Fig. 2.3: Object dia­gram for the Vil­lage class, where we see the fields and meth­ods of the class. 

The Warrior Object

The War­rior class is a more spe­cif­ic case of the Inhab­it­ing class.

A War­rior may or may not be attack­ing for which we use the Boolean vari­able "attacked", has assigned a weapon rep­re­sent­ed by a String and has cer­tain attack points rep­re­sent­ed by an entire variable.

Among its meth­ods are Attack­ing, For­ma­tion, Defend­ing, and a pri­vate method to deliv­er the booty he got after a suc­cess­ful battle. 

example of object diagram for a class called warrior, fields and methods of the class are shown
Fig. 2.4: Object dia­gram for the War­rior class, where we see the fields and meth­ods of the class. 

Implementation in Unity

Now we move on to the good part, let's take the class dia­gram and the object dia­gram from fig­ures 1 and 2 and use them as a ref­er­ence for cre­at­ing class­es in Unity.

Before you start you might need to know how to use Uni­ty, here on the page I have a cou­ple of series, one called "Uni­ty Fun­da­men­tal Series" and the oth­er "Labyrinth Game", the first one has spe­cif­ic themes and the sec­ond one is a mini project. You can find all the arti­cles using the nav­i­ga­tion menu and there are also the videos in the channel.

Let's go on, in a Uni­ty project we cre­at­ed the four class­es from the dia­gram in Fig­ure 1. 

c sharp scripts to implement a simple class diagram
Fig. 3: Cre­ate the nec­es­sary C# scripts accord­ing to the class dia­gram in fig­ure 8.

By con­ven­tion, class names begin with a cap­i­tal let­ter and Camel­Case is used if the class name has more than one word. For exam­ple the class "Long Range Weapon" could be writ­ten "Long RangeWeapon", bet­ter still if we get used to using the Eng­lish name "Lon­gRangeWeapon".

A clar­i­fi­ca­tion, as seen in the arti­cle: "What is a Class in Pro­gram­ming", when cre­at­ing a new class in Uni­ty, it will inher­it from MonoBe­hav­iour, which will allow Uni­ty to con­sid­er it in its inter­nal cycle. Let's leave this inher­i­tance as it is, even if we haven't made it explic­it in the class dia­gram in Fig­ure 1. 

If we want­ed to make a more accu­rate dia­gram we should place the MonoBe­hav­iour class and make both Vil­lage and Inhab­i­tant inher­it from it. 

As a clar­i­fi­ca­tion it is good to say that our class­es are going to be MonoBe­hav­iours, how­ev­er it does not make sense to pose an extreme­ly com­plete class dia­gram since MonoBe­hav­iour inher­its the Behav­iour class, which in turn inher­its the Com­po­nent class, who final­ly inher­its the Object class. It is not nec­es­sary to go that far, we must focus on what is impor­tant to solve our problem.

The Village class

To write the cor­re­spond­ing code in the Vil­lage class we must look at the Vil­lage Object dia­gram and sim­ply know the syn­tax of the object-ori­ent­ed lan­guage we are going to use, in this case C#.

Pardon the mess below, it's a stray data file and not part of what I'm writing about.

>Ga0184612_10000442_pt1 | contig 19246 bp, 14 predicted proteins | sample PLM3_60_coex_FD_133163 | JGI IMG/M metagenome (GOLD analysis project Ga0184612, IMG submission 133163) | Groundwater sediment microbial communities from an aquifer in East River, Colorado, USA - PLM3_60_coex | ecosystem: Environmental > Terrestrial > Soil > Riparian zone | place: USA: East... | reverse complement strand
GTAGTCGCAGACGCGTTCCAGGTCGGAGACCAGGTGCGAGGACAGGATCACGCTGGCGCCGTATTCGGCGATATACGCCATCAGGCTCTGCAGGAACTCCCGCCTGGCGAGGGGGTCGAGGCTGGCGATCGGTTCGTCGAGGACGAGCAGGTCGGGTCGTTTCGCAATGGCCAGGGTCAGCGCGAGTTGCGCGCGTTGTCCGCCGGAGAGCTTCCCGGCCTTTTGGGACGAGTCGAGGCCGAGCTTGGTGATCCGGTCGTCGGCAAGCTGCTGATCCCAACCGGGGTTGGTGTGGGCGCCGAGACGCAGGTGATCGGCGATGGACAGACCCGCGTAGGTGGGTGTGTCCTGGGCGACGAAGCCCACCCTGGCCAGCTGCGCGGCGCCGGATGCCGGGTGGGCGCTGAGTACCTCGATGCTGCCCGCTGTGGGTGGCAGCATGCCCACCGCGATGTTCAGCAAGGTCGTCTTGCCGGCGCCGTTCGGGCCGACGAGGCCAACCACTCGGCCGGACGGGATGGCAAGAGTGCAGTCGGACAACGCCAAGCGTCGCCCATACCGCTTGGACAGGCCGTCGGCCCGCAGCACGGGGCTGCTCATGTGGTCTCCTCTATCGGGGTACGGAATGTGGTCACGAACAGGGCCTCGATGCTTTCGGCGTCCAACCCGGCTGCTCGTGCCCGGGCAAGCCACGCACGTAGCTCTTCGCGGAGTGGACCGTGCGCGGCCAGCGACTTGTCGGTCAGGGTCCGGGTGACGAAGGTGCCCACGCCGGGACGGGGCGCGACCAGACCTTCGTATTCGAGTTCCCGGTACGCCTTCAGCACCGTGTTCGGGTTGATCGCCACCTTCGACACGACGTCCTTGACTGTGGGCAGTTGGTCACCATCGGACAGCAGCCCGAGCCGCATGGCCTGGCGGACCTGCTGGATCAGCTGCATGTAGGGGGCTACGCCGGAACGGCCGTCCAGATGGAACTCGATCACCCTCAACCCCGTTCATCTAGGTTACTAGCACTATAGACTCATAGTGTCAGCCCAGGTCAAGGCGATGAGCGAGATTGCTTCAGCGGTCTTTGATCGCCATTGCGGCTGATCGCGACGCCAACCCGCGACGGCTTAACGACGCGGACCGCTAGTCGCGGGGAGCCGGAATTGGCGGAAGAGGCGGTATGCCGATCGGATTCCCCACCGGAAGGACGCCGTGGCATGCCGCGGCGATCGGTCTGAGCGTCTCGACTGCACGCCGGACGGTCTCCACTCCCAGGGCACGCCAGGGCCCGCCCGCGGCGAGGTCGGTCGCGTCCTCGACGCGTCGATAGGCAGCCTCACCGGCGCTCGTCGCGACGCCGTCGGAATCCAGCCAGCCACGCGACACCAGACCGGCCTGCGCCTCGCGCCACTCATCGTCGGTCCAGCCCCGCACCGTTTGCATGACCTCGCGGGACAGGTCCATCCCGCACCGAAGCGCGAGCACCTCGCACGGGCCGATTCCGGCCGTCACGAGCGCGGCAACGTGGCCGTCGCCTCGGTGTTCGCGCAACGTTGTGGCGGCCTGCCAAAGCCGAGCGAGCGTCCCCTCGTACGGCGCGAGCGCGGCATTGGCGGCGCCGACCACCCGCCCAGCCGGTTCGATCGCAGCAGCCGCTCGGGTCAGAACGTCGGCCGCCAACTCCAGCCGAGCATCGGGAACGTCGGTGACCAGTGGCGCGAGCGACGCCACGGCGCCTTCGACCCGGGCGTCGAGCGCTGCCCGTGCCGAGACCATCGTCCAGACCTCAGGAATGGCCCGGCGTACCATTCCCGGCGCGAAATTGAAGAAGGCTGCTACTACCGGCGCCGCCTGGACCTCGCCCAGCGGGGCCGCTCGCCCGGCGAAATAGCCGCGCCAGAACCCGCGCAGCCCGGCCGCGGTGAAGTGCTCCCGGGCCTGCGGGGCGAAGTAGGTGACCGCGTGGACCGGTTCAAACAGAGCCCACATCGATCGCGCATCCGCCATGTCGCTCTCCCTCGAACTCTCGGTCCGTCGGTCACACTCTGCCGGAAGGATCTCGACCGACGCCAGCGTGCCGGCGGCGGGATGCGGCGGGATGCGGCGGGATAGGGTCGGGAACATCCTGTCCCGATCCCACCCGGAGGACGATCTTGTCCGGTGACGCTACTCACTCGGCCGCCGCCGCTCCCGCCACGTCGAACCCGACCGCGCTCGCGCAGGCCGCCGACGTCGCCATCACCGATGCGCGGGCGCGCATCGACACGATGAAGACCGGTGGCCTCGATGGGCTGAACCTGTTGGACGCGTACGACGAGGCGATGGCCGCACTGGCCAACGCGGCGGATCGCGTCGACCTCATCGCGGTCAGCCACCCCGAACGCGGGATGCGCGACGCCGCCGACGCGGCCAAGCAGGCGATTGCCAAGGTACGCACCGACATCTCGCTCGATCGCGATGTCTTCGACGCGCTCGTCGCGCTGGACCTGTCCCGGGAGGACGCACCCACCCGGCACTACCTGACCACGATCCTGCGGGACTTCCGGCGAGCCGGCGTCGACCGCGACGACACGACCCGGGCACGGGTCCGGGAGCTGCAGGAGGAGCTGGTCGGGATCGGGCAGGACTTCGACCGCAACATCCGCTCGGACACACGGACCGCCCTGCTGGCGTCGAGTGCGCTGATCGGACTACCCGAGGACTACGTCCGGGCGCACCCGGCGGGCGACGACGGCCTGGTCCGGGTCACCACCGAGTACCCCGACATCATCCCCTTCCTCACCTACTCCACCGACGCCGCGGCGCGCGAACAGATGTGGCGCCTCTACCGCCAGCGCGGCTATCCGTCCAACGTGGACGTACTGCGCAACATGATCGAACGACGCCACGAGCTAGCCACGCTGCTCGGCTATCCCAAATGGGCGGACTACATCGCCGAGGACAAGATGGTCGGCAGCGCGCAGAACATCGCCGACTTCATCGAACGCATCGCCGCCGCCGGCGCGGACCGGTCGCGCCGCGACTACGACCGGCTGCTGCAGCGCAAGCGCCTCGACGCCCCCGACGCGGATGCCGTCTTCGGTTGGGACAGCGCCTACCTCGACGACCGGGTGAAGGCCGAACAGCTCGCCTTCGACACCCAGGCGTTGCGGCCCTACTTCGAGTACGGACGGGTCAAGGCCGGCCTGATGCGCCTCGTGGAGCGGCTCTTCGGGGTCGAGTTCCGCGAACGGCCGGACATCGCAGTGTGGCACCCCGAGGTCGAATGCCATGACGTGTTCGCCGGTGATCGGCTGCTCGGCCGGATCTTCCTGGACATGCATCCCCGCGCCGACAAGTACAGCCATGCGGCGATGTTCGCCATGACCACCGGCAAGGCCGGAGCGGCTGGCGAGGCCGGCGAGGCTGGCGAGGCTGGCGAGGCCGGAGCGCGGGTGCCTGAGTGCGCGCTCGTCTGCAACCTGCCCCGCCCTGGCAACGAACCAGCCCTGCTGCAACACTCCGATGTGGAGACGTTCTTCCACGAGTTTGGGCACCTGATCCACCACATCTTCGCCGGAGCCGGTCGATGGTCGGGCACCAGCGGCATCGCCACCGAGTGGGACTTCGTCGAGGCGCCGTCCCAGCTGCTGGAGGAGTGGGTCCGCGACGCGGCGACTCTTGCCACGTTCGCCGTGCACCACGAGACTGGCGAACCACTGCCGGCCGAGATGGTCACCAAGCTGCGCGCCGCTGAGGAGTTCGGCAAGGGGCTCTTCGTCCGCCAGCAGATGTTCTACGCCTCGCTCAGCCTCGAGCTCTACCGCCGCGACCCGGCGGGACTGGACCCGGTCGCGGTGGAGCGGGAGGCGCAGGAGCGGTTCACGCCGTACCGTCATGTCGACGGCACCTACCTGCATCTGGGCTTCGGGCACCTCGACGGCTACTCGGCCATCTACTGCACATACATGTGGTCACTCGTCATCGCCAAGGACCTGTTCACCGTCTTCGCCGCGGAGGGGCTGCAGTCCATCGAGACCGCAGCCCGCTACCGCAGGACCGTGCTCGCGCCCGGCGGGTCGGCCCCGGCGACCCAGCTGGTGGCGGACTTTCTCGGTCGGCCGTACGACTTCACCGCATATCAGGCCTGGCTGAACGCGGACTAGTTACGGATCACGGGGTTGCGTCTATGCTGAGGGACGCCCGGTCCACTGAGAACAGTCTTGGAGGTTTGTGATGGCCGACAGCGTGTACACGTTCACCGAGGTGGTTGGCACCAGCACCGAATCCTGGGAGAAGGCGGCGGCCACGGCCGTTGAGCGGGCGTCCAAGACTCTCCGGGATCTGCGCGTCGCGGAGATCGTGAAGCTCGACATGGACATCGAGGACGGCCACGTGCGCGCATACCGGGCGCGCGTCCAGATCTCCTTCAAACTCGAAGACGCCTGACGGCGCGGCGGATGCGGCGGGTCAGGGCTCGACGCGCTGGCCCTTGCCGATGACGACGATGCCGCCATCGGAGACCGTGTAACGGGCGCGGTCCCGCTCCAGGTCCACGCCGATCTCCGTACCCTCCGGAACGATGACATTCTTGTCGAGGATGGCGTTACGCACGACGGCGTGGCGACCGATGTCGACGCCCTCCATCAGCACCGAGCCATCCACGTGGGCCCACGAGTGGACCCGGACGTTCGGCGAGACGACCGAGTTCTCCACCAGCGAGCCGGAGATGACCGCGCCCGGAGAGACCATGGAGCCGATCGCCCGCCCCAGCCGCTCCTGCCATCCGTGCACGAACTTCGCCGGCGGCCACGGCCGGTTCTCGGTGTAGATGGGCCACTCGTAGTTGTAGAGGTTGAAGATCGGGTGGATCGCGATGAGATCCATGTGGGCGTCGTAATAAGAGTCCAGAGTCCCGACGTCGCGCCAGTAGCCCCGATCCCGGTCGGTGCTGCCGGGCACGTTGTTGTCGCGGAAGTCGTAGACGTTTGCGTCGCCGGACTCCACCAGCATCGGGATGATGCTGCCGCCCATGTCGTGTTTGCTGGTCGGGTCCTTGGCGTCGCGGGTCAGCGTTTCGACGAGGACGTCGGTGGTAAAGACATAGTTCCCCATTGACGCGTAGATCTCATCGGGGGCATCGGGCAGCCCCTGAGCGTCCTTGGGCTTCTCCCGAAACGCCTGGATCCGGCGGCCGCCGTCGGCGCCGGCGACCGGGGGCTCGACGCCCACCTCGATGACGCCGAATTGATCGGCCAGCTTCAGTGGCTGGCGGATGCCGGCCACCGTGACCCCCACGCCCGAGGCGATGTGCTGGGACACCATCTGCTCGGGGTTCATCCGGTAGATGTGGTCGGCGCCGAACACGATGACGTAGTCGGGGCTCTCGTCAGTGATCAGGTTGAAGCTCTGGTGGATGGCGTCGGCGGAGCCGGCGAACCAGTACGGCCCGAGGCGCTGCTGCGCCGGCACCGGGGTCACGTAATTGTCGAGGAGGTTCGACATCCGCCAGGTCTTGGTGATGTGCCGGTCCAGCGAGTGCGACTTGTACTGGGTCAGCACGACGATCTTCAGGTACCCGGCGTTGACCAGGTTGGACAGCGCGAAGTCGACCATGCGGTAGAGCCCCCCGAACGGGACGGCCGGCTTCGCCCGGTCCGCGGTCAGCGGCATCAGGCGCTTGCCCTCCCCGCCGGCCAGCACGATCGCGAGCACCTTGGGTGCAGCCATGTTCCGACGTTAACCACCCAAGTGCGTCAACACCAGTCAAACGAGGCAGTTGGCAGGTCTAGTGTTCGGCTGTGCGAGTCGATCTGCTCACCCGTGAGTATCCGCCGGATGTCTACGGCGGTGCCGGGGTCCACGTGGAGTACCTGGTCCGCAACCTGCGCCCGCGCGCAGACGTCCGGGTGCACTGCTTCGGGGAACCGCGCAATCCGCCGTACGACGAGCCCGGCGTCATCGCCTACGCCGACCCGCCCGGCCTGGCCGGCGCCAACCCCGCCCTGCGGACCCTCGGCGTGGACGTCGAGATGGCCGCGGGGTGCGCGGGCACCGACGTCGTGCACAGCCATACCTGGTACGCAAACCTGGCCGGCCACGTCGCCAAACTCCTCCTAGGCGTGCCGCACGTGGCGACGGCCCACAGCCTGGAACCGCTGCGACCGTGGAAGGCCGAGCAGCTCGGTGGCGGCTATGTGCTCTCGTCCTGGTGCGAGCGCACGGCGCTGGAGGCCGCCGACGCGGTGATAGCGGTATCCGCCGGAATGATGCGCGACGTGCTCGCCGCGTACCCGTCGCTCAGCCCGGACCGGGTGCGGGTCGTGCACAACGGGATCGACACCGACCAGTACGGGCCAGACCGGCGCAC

In fig­ure 4 we see how the dia­gram in fig­ure 3.1 is imple­ment­ed using the C# lan­guage in Unity.

Notice how the names, data types, and vis­i­bil­i­ty indi­cat­ed in the object dia­gram are respected. 

example of object diagram for a class called village, fields and methods of the class are shown
Fig. 3.1: Object dia­gram for the Vil­lage class, where we see the fields and meth­ods of the class.

practical implementation of class programming in sharp c sharp according to uml diagram, unity
Fig. 4: We define the nec­es­sary attrib­ut­es and meth­ods, tak­ing into account the box­es in fig­ure 9.

This is the idea of prac­tic­ing Class­es in pro­gram­ming, cre­at­ing class­es in Uni­ty based on an analy­sis of the prob­lem and dia­grams of class­es and objects. 

We are not going to write any­thing in the meth­ods because it is some­thing that depends on the pur­pose of the solu­tion we are proposing.

The Inhabitant Class

example of an object diagram for a class called inhabitant, fields and methods of the class are shown
Fig. 2.1: Object dia­gram for the Inhab­i­tant class, where we see the fields and meth­ods of the class.

practical implementation of class programming in sharp c sharp according to uml diagram, unity
Fig. 5: We define the nec­es­sary attrib­ut­es and meth­ods, tak­ing into account the box­es in fig­ure 9.

The Worker Class

example of object diagram for a class called villager, fields and methods of the class are shown
Fig. 2.1: Object dia­gram for the Vil­lage class, where we see the fields and meth­ods of the class.

practical implementation of class programming in sharp c sharp according to uml diagram, unity
Fig. 6: We define the nec­es­sary attrib­ut­es and meth­ods, tak­ing into account the box­es in fig­ure 9.

The Warrior Class

example of object diagram for a class called warrior, fields and methods of the class are shown
Fig. 2.1: Object dia­gram for the War­rior class, where we see the fields and meth­ods of the class.

implementation of class in c sharp according to uml diagram, unity
Fig. 7: We define the nec­es­sary attrib­ut­es and meth­ods, tak­ing into account the box­es in fig­ure 9.

Conclusion

In this prac­tice of Class­es in Pro­gram­ming, we have seen how, from the point of view of a prob­lem, we pro­pose a struc­ture of class­es to mod­el the behav­iour of the elements. 

We rep­re­sent the struc­ture of class­es using a Class Dia­gram in which we show what is the rela­tion­ship that exists between them.

The Class­es will have their mem­bers, i.e. Fields and Meth­ods, we can rep­re­sent them using Object Dia­grams, in which we show names and types of data for the Fields and the meth­ods that the class will have. Also the vis­i­bil­i­ty of each one.

All of the above is inde­pen­dent of the pro­gram­ming lan­guage, it is about intu­itive­ly mod­el­ing an object-ori­ent­ed solution. 

To imple­ment it in Uni­ty in lan­guage C# we will have to know the own syn­tax of the lan­guage, nev­er­the­less it is extreme­ly inter­est­ing to know that this same one could be reused for exam­ple for an Android appli­ca­tion using lan­guage Java in Android Studio.